Editorial: Two years on a community dream quietly dies

The weekly opinion of the Editor on topical events affecting Moray.

Vivien Hendry, centre, during the fight to save libraries in Moray
Vivien Hendry, centre, during the fight to save libraries in Moray

NO MATTER HOW had we try and how willing communities are there has to be an acceptance that our hopes will be dashed.

That was brought back home to me this week when I learned that efforts to create one of Scotland first ever community libraries right here in Moray were doomed to failure.

When Moray Council decided two years ago that they were to close seven libraries – almost half the reading estate in their charge, they were effectively shredding the heart out of a library system that was the envy of much of the country.

Like many people I was shocked – and like many I was moved to try and do something about it. Motives were questioned at the time (because I was working for a local political group) – but I knew that had nothing to do with my personal desire to protect Libraries.

In particular I was aware, as were many including the Council’s own legal advisers, that what they were doing was actually not only wrong but unlawful.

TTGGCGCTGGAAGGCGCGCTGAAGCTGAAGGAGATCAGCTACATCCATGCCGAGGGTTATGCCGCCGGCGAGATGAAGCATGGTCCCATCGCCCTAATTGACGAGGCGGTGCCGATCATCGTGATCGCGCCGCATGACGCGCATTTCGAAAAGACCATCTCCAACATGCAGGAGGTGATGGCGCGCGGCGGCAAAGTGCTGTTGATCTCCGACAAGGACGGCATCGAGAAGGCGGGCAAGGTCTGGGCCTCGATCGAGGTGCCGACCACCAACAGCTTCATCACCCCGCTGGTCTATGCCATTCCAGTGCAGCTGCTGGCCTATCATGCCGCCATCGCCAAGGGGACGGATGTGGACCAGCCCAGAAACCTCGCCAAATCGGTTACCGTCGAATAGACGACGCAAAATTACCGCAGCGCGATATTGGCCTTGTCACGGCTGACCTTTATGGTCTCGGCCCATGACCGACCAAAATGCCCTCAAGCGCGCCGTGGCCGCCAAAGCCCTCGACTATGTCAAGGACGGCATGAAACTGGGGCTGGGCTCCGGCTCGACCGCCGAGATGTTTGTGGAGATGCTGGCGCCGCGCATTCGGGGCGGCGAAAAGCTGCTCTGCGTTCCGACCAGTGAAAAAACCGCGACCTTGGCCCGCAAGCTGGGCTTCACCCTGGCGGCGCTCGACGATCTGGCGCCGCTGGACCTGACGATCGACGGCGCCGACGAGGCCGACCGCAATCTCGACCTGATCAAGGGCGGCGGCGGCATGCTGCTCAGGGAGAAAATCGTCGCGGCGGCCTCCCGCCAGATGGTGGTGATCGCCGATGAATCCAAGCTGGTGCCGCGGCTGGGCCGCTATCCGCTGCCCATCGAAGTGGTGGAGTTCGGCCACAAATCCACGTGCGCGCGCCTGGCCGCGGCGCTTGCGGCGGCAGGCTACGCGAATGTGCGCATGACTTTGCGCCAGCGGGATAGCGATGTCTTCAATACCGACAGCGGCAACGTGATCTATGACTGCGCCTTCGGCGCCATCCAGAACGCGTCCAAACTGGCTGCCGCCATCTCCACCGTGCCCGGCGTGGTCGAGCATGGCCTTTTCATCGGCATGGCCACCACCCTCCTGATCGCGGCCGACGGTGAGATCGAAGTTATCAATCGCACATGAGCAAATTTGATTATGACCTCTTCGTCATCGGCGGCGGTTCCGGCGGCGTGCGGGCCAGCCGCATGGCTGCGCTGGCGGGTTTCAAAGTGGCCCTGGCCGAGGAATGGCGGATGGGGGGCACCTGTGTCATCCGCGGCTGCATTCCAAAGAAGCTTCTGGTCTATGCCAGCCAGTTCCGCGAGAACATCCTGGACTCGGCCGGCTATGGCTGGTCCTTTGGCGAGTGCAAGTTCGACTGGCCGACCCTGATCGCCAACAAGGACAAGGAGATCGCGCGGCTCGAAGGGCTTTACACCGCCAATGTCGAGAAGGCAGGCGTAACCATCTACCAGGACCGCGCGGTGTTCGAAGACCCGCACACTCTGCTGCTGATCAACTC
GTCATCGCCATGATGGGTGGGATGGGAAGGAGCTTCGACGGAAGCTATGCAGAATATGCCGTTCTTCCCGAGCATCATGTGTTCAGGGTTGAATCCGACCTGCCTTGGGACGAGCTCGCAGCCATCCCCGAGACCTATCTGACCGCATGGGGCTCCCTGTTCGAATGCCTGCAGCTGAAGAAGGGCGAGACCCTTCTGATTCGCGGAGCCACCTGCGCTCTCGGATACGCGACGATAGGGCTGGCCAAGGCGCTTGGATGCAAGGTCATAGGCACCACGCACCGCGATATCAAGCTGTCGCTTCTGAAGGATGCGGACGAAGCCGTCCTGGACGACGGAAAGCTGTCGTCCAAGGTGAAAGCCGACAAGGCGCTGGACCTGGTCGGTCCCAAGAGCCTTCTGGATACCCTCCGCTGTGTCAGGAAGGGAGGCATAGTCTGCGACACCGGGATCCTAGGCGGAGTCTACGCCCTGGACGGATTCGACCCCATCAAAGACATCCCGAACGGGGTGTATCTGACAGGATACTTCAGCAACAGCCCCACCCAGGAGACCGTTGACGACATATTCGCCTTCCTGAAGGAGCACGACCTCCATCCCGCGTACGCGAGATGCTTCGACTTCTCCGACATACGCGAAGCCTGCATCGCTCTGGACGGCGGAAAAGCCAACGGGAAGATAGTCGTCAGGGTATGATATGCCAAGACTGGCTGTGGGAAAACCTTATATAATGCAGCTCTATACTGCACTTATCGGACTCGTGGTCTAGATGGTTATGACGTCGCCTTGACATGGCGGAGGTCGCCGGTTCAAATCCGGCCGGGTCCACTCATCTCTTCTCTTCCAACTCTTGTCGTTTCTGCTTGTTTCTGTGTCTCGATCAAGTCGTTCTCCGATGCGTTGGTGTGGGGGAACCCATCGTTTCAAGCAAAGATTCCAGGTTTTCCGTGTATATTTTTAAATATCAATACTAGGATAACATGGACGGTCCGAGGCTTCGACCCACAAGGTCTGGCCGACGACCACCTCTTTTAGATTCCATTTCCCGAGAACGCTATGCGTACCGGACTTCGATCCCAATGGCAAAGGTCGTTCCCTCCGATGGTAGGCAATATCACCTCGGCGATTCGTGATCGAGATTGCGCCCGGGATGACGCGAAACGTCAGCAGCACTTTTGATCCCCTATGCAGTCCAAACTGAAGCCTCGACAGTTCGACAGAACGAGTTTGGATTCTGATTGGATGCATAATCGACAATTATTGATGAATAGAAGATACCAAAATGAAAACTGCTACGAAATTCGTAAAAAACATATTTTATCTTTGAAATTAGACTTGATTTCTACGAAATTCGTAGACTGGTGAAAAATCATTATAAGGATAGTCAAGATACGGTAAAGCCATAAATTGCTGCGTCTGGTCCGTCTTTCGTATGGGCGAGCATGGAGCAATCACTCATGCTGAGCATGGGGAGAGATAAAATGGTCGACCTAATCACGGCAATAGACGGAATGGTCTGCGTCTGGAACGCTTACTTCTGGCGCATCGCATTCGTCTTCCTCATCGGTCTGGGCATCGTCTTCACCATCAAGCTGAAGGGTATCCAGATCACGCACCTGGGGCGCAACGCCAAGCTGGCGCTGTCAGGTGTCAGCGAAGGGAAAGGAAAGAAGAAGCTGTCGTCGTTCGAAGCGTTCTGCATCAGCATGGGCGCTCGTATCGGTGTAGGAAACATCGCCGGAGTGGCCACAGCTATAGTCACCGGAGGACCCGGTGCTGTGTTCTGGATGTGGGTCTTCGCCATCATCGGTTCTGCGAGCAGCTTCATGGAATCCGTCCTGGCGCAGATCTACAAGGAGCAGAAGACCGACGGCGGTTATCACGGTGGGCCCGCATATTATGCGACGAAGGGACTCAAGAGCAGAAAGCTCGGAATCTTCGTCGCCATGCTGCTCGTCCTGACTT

After months of rallying support from throughout Scotland and beyond, including having to use the ultimate threat of consulting with first a local solicitor and then an Edinburgh-based Barrister, a case was being formed to force the Council to back down.

They sensibly did so – but only to the very minimum extent that they could legally do so, leaving three of the proposed seven closures intact but effectively ending any hope of legal success to back up the moral case that had already been won.

Hopeman, alas, was one of the unlucky four, all the more galling as it was the home library being fought for by Vivien Hendry, the woman who was prepared to put her neck on the line and lead the legal case for all threatened communities at the Court of Session.

Vivien set out to compensate for the Council’s folly by creating a new type of library in Hopeman, community-led and community-operated – but she needed help of course. She got support from the community – but not, I’ve heard, universal by any means.

She had wider support as well – but in the end, crucially the one piece of support she needed most, from Moray Council itself, was missing. You cannot run any sort of modern library without premises that allow the space for people to read and the facilities for them to use online resources.

I would not suggest for one minute that there was a determination by a defeated Council that Vivien would fail, I understand that they have many priorities and in difficult times could not go the extra mile required to help the community library effort.

I just find it a massive, massive shame that this project did not succeed as it might have done with just a little bit more effort and a little less community in-fighting.

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